A view of Turin from the motorway and, perhaps, custom would have it that Turin is a grimy industrial town good only for ceaselessly turning out Fiats. It is, in fact, vibrant, richly elegant and grand, breathing art, fashion and history and full of edifice and cuisine. You would not know, being here, and from the relentless activity in the streets, that Italy stands on the edge of a precipice. It seems that, caught between the urge to lavish money on Christmas presents and a real fear of what January might bring, the Torinesi seem to have opted for the former.

Happily delayed in Turin for another morning, in which I am embraced by its civility and civilization. To pass the time I had a vague inclination to see Juvarra’s grand staircase in the Palazzo Madama back on the Piazza Castello and had noticed in my guidebook that entrance was free. I stroll into the entrance and, indeed, am directed up the twin-flighted staircase without any charge. It is grand and Baroque but less dramatic than I’d expected. Descending, I hear loud cello music the other side of a heavy navy-blue curtain. I ask the Signora at the curtain if there is a concert and if I have to buy a ticket. In reply she hands me a leaflet which tells me that inside is a Michelangelo sketch of the Madonna and Child and that, again, it is Ingresso libero. In a chamber inside a glass walkway over the excavated foundations of the Palazzo leads to the sketch which is set in a magnificent, twelve feet high, gilded and ornate doorway. On large screens a projector show explains that the Virgin’s nervous glance offstage probably suggests her fears for the infant at her breast.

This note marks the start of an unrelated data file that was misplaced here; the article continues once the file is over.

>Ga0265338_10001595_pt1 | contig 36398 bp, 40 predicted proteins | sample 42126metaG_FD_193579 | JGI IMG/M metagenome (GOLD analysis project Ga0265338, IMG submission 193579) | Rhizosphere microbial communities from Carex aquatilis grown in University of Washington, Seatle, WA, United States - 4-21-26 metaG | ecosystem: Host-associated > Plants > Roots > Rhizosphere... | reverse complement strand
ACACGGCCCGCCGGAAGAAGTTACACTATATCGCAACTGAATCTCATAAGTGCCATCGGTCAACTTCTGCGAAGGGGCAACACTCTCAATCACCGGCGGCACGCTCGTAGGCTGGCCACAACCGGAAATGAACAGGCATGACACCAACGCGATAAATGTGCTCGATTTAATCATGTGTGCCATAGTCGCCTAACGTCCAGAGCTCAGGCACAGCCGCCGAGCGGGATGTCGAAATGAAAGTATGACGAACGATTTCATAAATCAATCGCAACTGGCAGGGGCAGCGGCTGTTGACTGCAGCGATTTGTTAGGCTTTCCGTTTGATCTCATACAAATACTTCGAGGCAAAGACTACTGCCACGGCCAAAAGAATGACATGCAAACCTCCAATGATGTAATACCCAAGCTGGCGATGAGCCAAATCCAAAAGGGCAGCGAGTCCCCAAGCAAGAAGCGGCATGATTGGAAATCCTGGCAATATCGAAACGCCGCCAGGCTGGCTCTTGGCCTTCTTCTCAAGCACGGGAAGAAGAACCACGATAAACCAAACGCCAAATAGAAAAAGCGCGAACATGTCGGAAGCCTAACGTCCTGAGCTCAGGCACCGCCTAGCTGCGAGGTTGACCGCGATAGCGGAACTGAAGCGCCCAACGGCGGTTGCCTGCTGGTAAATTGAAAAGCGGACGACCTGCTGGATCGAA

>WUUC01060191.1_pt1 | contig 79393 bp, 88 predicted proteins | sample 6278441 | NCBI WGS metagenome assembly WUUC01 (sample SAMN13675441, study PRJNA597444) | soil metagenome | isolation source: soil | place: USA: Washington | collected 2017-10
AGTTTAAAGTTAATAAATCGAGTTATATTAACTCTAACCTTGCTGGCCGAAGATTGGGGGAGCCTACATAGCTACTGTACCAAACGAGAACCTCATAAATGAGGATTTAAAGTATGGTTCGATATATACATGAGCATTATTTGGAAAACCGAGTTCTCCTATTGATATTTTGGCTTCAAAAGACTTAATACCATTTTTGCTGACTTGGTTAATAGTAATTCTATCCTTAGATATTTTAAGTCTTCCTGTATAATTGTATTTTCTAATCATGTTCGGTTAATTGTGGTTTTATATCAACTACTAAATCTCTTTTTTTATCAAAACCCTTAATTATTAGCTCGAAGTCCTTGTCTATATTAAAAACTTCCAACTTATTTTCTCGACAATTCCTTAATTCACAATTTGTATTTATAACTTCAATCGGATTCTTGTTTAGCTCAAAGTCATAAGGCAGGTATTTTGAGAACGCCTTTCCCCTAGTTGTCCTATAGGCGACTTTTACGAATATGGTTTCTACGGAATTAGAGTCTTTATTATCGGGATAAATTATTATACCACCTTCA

I decide that I’d like to see the Royal gardens behind the Palazzo Reale before I go. Crossing the square I am delighted to see forty or so fat town sparrows busying themselves importantly amongst a boxed topiary display. Before I even leave the square I am drawn to another Ingresso libero sign proclaiming entry to the ‘Flyzone’ exhibition of works by a modern artist called Giorgio Ramalla. The paintings are all of biplanes crossing exotic landscapes framed by frayed old-fashioned airmail stamps. They are colourful and charming and remind me of Tintin comic books. As I leave a smiling attendant presses a complete and free catalogue into my hand.

I skirt the rear of the palace and access the public part of the gardens. Making a full circle I return to the Piazza Castello near to the Opera House, having glimpsed the private part of the Giardini Reali. Sadly these are closed, grubby and abandoned. Italy cannot afford to maintain its too many treasures. I pause at the back of the Palazzo Madama, discovering that the foursquare medieval castle after which the square is named is tacked onto the back of it. In front of this imposing rearguard is a fascist military monument. Crag-jawed soldiers, heroes of Mussolini’s Italy, with gorilla-like hands and enormous boots grip carbines and gasmasks. The helmeted Duke of the Val d’Aosta stands between them, fists clenched by his sides, veins bulging in his temple, looking like Boris Karloff in a greatcoat, intent on murder. A memory of another time, this monument seems too massy for the modern Italians to have bothered to remove. The fact that it is such a fine example of futurist style, in addition to this insouciance may have helped it survive.